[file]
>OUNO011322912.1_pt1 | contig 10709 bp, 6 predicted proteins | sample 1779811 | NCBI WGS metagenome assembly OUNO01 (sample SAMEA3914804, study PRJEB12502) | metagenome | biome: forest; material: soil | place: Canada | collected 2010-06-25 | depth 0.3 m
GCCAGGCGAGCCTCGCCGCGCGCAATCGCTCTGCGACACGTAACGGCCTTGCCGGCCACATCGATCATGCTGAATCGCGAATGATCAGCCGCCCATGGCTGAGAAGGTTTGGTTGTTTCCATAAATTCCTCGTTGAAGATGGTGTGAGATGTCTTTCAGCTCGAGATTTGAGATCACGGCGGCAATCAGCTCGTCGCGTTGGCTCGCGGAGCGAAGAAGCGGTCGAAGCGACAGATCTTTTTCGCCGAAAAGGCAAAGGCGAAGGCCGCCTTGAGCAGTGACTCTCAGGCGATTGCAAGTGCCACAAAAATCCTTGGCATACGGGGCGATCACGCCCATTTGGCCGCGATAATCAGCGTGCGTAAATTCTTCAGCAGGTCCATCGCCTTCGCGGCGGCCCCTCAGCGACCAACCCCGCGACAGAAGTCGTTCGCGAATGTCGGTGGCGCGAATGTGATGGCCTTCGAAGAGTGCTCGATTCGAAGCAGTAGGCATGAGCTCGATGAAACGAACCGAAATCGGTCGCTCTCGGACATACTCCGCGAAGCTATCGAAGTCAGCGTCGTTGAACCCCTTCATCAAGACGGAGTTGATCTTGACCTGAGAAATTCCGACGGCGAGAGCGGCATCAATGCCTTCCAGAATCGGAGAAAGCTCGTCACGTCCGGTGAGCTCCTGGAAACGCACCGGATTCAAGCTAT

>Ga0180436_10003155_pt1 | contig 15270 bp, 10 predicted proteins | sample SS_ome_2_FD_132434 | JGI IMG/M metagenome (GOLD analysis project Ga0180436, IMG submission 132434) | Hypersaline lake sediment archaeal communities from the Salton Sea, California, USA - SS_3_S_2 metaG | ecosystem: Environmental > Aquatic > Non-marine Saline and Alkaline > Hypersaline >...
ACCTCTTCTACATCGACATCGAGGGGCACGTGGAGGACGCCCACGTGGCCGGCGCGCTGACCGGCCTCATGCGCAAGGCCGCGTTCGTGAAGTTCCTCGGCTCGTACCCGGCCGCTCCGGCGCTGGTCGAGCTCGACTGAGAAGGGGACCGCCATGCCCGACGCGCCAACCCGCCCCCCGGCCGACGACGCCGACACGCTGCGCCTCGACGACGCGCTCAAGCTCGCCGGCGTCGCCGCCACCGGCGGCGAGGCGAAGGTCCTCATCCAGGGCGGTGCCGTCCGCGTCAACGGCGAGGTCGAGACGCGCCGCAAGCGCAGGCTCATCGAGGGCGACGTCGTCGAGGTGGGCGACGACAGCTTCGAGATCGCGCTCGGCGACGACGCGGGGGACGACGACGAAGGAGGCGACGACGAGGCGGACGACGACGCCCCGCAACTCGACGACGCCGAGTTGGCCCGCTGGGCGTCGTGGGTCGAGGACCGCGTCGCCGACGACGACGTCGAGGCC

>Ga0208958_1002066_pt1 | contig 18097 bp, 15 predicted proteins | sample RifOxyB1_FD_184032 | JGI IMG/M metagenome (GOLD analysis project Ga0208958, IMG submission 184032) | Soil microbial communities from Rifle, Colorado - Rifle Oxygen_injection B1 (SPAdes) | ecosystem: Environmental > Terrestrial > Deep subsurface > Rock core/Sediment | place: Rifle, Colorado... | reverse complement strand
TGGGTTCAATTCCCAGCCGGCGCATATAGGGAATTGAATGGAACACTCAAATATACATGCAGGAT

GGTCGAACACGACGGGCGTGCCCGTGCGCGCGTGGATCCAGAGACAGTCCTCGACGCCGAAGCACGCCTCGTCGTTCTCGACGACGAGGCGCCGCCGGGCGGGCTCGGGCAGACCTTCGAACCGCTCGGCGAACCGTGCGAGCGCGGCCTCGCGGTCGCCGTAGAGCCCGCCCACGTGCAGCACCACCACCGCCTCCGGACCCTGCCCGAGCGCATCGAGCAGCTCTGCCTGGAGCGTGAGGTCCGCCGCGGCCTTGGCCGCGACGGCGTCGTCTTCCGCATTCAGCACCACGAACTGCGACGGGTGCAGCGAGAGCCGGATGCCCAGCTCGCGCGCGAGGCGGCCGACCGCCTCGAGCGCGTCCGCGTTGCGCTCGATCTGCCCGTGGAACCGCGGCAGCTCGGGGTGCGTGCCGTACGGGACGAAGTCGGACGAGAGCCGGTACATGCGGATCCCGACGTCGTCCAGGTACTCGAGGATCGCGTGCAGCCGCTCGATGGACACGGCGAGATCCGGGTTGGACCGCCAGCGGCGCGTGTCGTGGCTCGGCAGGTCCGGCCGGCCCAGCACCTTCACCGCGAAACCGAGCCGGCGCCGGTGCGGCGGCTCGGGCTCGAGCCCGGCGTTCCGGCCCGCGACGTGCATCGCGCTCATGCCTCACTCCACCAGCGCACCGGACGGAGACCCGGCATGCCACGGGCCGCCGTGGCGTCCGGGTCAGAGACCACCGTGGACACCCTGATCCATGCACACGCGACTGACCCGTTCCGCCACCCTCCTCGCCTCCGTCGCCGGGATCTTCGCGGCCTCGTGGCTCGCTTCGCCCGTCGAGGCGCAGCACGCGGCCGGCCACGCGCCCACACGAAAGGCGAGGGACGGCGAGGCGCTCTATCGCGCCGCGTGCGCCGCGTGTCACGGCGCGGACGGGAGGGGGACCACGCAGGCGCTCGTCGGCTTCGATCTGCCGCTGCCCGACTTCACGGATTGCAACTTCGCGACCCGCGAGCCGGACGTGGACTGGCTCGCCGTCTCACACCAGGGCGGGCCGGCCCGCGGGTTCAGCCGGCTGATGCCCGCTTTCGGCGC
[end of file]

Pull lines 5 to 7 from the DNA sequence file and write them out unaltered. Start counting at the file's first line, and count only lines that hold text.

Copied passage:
>Ga0208958_1002066_pt1 | contig 18097 bp, 15 predicted proteins | sample RifOxyB1_FD_184032 | JGI IMG/M metagenome (GOLD analysis project Ga0208958, IMG submission 184032) | Soil microbial communities from Rifle, Colorado - Rifle Oxygen_injection B1 (SPAdes) | ecosystem: Environmental > Terrestrial > Deep subsurface > Rock core/Sediment | place: Rifle, Colorado... | reverse complement strand
TGGGTTCAATTCCCAGCCGGCGCATATAGGGAATTGAATGGAACACTCAAATATACATGCAGGAT

GGTCGAACACGACGGGCGTGCCCGTGCGCGCGTGGATCCAGAGACAGTCCTCGACGCCGAAGCACGCCTCGTCGTTCTCGACGACGAGGCGCCGCCGGGCGGGCTCGGGCAGACCTTCGAACCGCTCGGCGAACCGTGCGAGCGCGGCCTCGCGGTCGCCGTAGAGCCCGCCCACGTGCAGCACCACCACCGCCTCCGGACCCTGCCCGAGCGCATCGAGCAGCTCTGCCTGGAGCGTGAGGTCCGCCGCGGCCTTGGCCGCGACGGCGTCGTCTTCCGCATTCAGCACCACGAACTGCGACGGGTGCAGCGAGAGCCGGATGCCCAGCTCGCGCGCGAGGCGGCCGACCGCCTCGAGCGCGTCCGCGTTGCGCTCGATCTGCCCGTGGAACCGCGGCAGCTCGGGGTGCGTGCCGTACGGGACGAAGTCGGACGAGAGCCGGTACATGCGGATCCCGACGTCGTCCAGGTACTCGAGGATCGCGTGCAGCCGCTCGATGGACACGGCGAGATCCGGGTTGGACCGCCAGCGGCGCGTGTCGTGGCTCGGCAGGTCCGGCCGGCCCAGCACCTTCACCGCGAAACCGAGCCGGCGCCGGTGCGGCGGCTCGGGCTCGAGCCCGGCGTTCCGGCCCGCGACGTGCATCGCGCTCATGCCTCACTCCACCAGCGCACCGGACGGAGACCCGGCATGCCACGGGCCGCCGTGGCGTCCGGGTCAGAGACCACCGTGGACACCCTGATCCATGCACACGCGACTGACCCGTTCCGCCACCCTCCTCGCCTCCGTCGCCGGGATCTTCGCGGCCTCGTGGCTCGCTTCGCCCGTCGAGGCGCAGCACGCGGCCGGCCACGCGCCCACACGAAAGGCGAGGGACGGCGAGGCGCTCTATCGCGCCGCGTGCGCCGCGTGTCACGGCGCGGACGGGAGGGGGACCACGCAGGCGCTCGTCGGCTTCGATCTGCCGCTGCCCGACTTCACGGATTGCAACTTCGCGACCCGCGAGCCGGACGTGGACTGGCTCGCCGTCTCACACCAGGGCGGGCCGGCCCGCGGGTTCAGCCGGCTGATGCCCGCTTTCGGCGC